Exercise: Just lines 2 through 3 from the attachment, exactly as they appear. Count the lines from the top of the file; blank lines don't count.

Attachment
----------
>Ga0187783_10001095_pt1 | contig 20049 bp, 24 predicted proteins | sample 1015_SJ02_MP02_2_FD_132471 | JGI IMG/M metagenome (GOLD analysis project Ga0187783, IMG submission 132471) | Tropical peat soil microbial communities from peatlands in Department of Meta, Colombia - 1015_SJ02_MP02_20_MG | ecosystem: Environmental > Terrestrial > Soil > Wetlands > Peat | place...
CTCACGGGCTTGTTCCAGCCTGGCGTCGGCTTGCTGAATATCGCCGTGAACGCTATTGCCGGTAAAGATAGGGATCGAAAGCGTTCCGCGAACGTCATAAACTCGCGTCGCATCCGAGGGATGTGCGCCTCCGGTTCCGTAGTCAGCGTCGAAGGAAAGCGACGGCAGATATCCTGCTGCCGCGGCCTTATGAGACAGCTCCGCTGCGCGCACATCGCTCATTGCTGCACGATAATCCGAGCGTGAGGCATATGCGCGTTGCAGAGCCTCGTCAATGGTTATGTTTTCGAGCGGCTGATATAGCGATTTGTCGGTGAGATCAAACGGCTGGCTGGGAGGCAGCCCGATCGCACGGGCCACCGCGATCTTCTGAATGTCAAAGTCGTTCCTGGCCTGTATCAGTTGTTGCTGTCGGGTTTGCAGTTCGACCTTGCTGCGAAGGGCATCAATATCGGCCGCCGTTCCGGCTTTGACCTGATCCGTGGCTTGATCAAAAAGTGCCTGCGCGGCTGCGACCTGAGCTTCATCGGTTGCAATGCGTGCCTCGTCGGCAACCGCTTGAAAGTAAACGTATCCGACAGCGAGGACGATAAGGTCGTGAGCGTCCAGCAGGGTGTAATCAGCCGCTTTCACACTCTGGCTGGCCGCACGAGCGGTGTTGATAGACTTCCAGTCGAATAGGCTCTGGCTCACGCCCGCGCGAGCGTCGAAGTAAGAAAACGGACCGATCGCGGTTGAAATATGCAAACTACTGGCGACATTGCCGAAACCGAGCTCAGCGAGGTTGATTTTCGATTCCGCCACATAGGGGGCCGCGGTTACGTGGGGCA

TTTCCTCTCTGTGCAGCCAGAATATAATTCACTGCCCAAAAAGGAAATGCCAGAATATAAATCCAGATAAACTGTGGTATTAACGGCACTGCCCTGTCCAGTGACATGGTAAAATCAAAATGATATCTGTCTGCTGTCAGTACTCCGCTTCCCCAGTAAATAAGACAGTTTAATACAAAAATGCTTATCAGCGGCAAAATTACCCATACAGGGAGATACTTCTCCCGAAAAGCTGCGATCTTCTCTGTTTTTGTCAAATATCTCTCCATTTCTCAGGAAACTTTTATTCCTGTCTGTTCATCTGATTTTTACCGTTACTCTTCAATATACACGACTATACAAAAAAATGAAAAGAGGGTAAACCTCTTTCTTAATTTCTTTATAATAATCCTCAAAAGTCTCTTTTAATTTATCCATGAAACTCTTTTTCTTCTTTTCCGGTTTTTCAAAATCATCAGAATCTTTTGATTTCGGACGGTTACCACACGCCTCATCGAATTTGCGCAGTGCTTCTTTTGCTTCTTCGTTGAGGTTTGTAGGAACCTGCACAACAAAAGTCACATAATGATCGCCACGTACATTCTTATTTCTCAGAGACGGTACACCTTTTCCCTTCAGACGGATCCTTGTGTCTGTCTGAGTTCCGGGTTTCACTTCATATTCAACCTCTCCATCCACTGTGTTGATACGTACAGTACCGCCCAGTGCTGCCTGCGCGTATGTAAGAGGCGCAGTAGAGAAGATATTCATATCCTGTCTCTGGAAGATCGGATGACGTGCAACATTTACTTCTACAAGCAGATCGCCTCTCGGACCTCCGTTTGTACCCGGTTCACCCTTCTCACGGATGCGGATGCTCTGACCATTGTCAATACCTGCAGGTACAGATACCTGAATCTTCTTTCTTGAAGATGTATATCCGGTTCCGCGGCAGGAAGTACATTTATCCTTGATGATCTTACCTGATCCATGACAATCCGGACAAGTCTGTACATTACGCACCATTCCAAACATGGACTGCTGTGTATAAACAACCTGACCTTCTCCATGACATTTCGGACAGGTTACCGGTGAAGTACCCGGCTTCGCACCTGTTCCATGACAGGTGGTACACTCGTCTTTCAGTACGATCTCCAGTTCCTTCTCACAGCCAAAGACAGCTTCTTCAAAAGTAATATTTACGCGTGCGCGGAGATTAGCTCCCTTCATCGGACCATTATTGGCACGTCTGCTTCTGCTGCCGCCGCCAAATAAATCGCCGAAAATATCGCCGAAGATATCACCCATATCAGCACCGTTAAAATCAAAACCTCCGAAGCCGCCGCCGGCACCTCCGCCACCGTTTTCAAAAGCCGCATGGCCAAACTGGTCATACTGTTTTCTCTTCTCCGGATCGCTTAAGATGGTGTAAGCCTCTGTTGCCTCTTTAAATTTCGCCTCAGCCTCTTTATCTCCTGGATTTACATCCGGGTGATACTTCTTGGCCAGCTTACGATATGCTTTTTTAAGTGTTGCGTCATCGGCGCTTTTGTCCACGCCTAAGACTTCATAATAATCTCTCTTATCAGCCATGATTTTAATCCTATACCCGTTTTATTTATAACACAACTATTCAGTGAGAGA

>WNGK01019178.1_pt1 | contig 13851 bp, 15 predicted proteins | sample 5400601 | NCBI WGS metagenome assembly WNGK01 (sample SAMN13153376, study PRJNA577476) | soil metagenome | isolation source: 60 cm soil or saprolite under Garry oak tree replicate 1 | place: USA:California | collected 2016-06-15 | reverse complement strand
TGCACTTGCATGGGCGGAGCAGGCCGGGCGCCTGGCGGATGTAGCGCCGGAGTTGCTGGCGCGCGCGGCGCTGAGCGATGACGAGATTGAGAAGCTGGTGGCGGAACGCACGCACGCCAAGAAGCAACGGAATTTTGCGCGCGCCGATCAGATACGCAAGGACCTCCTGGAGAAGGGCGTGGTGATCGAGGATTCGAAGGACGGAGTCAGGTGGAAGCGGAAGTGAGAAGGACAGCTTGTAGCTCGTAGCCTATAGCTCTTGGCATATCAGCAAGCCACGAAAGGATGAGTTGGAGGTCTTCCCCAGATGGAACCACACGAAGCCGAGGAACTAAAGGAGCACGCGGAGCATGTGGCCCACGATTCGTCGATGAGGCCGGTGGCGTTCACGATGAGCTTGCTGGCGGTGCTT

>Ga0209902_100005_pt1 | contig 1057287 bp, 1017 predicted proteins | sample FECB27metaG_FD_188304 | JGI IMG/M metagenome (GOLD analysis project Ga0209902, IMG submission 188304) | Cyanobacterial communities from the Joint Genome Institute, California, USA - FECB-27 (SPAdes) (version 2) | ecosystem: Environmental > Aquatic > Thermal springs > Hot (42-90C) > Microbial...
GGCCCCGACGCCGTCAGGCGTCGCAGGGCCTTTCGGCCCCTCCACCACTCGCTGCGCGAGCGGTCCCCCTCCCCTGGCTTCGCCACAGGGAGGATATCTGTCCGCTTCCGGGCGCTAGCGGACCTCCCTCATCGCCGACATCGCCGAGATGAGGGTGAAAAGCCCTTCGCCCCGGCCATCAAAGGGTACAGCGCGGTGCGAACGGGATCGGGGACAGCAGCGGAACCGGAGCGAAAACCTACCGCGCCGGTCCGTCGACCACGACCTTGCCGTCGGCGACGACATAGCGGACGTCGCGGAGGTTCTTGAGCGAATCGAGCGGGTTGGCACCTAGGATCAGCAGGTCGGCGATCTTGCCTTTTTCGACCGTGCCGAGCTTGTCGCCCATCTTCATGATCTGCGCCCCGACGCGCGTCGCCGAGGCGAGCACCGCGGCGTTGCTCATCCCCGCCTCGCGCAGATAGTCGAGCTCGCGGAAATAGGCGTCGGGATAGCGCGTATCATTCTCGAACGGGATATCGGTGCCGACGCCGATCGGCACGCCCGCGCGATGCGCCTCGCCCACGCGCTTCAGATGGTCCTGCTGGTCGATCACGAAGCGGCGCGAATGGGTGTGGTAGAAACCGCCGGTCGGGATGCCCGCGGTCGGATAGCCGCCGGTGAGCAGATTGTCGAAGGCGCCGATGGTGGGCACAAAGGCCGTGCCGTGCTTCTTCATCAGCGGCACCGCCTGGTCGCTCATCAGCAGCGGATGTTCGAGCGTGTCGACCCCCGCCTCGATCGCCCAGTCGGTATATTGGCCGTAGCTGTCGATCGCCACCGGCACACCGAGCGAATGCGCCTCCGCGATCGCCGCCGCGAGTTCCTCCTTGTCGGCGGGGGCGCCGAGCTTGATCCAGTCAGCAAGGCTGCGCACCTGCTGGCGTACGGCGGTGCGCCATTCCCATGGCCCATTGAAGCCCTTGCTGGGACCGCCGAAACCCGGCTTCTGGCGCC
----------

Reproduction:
CTCACGGGCTTGTTCCAGCCTGGCGTCGGCTTGCTGAATATCGCCGTGAACGCTATTGCCGGTAAAGATAGGGATCGAAAGCGTTCCGCGAACGTCATAAACTCGCGTCGCATCCGAGGGATGTGCGCCTCCGGTTCCGTAGTCAGCGTCGAAGGAAAGCGACGGCAGATATCCTGCTGCCGCGGCCTTATGAGACAGCTCCGCTGCGCGCACATCGCTCATTGCTGCACGATAATCCGAGCGTGAGGCATATGCGCGTTGCAGAGCCTCGTCAATGGTTATGTTTTCGAGCGGCTGATATAGCGATTTGTCGGTGAGATCAAACGGCTGGCTGGGAGGCAGCCCGATCGCACGGGCCACCGCGATCTTCTGAATGTCAAAGTCGTTCCTGGCCTGTATCAGTTGTTGCTGTCGGGTTTGCAGTTCGACCTTGCTGCGAAGGGCATCAATATCGGCCGCCGTTCCGGCTTTGACCTGATCCGTGGCTTGATCAAAAAGTGCCTGCGCGGCTGCGACCTGAGCTTCATCGGTTGCAATGCGTGCCTCGTCGGCAACCGCTTGAAAGTAAACGTATCCGACAGCGAGGACGATAAGGTCGTGAGCGTCCAGCAGGGTGTAATCAGCCGCTTTCACACTCTGGCTGGCCGCACGAGCGGTGTTGATAGACTTCCAGTCGAATAGGCTCTGGCTCACGCCCGCGCGAGCGTCGAAGTAAGAAAACGGACCGATCGCGGTTGAAATATGCAAACTACTGGCGACATTGCCGAAACCGAGCTCAGCGAGGTTGATTTTCGATTCCGCCACATAGGGGGCCGCGGTTACGTGGGGCA

TTTCCTCTCTGTGCAGCCAGAATATAATTCACTGCCCAAAAAGGAAATGCCAGAATATAAATCCAGATAAACTGTGGTATTAACGGCACTGCCCTGTCCAGTGACATGGTAAAATCAAAATGATATCTGTCTGCTGTCAGTACTCCGCTTCCCCAGTAAATAAGACAGTTTAATACAAAAATGCTTATCAGCGGCAAAATTACCCATACAGGGAGATACTTCTCCCGAAAAGCTGCGATCTTCTCTGTTTTTGTCAAATATCTCTCCATTTCTCAGGAAACTTTTATTCCTGTCTGTTCATCTGATTTTTACCGTTACTCTTCAATATACACGACTATACAAAAAAATGAAAAGAGGGTAAACCTCTTTCTTAATTTCTTTATAATAATCCTCAAAAGTCTCTTTTAATTTATCCATGAAACTCTTTTTCTTCTTTTCCGGTTTTTCAAAATCATCAGAATCTTTTGATTTCGGACGGTTACCACACGCCTCATCGAATTTGCGCAGTGCTTCTTTTGCTTCTTCGTTGAGGTTTGTAGGAACCTGCACAACAAAAGTCACATAATGATCGCCACGTACATTCTTATTTCTCAGAGACGGTACACCTTTTCCCTTCAGACGGATCCTTGTGTCTGTCTGAGTTCCGGGTTTCACTTCATATTCAACCTCTCCATCCACTGTGTTGATACGTACAGTACCGCCCAGTGCTGCCTGCGCGTATGTAAGAGGCGCAGTAGAGAAGATATTCATATCCTGTCTCTGGAAGATCGGATGACGTGCAACATTTACTTCTACAAGCAGATCGCCTCTCGGACCTCCGTTTGTACCCGGTTCACCCTTCTCACGGATGCGGATGCTCTGACCATTGTCAATACCTGCAGGTACAGATACCTGAATCTTCTTTCTTGAAGATGTATATCCGGTTCCGCGGCAGGAAGTACATTTATCCTTGATGATCTTACCTGATCCATGACAATCCGGACAAGTCTGTACATTACGCACCATTCCAAACATGGACTGCTGTGTATAAACAACCTGACCTTCTCCATGACATTTCGGACAGGTTACCGGTGAAGTACCCGGCTTCGCACCTGTTCCATGACAGGTGGTACACTCGTCTTTCAGTACGATCTCCAGTTCCTTCTCACAGCCAAAGACAGCTTCTTCAAAAGTAATATTTACGCGTGCGCGGAGATTAGCTCCCTTCATCGGACCATTATTGGCACGTCTGCTTCTGCTGCCGCCGCCAAATAAATCGCCGAAAATATCGCCGAAGATATCACCCATATCAGCACCGTTAAAATCAAAACCTCCGAAGCCGCCGCCGGCACCTCCGCCACCGTTTTCAAAAGCCGCATGGCCAAACTGGTCATACTGTTTTCTCTTCTCCGGATCGCTTAAGATGGTGTAAGCCTCTGTTGCCTCTTTAAATTTCGCCTCAGCCTCTTTATCTCCTGGATTTACATCCGGGTGATACTTCTTGGCCAGCTTACGATATGCTTTTTTAAGTGTTGCGTCATCGGCGCTTTTGTCCACGCCTAAGACTTCATAATAATCTCTCTTATCAGCCATGATTTTAATCCTATACCCGTTTTATTTATAACACAACTATTCAGTGAGAGA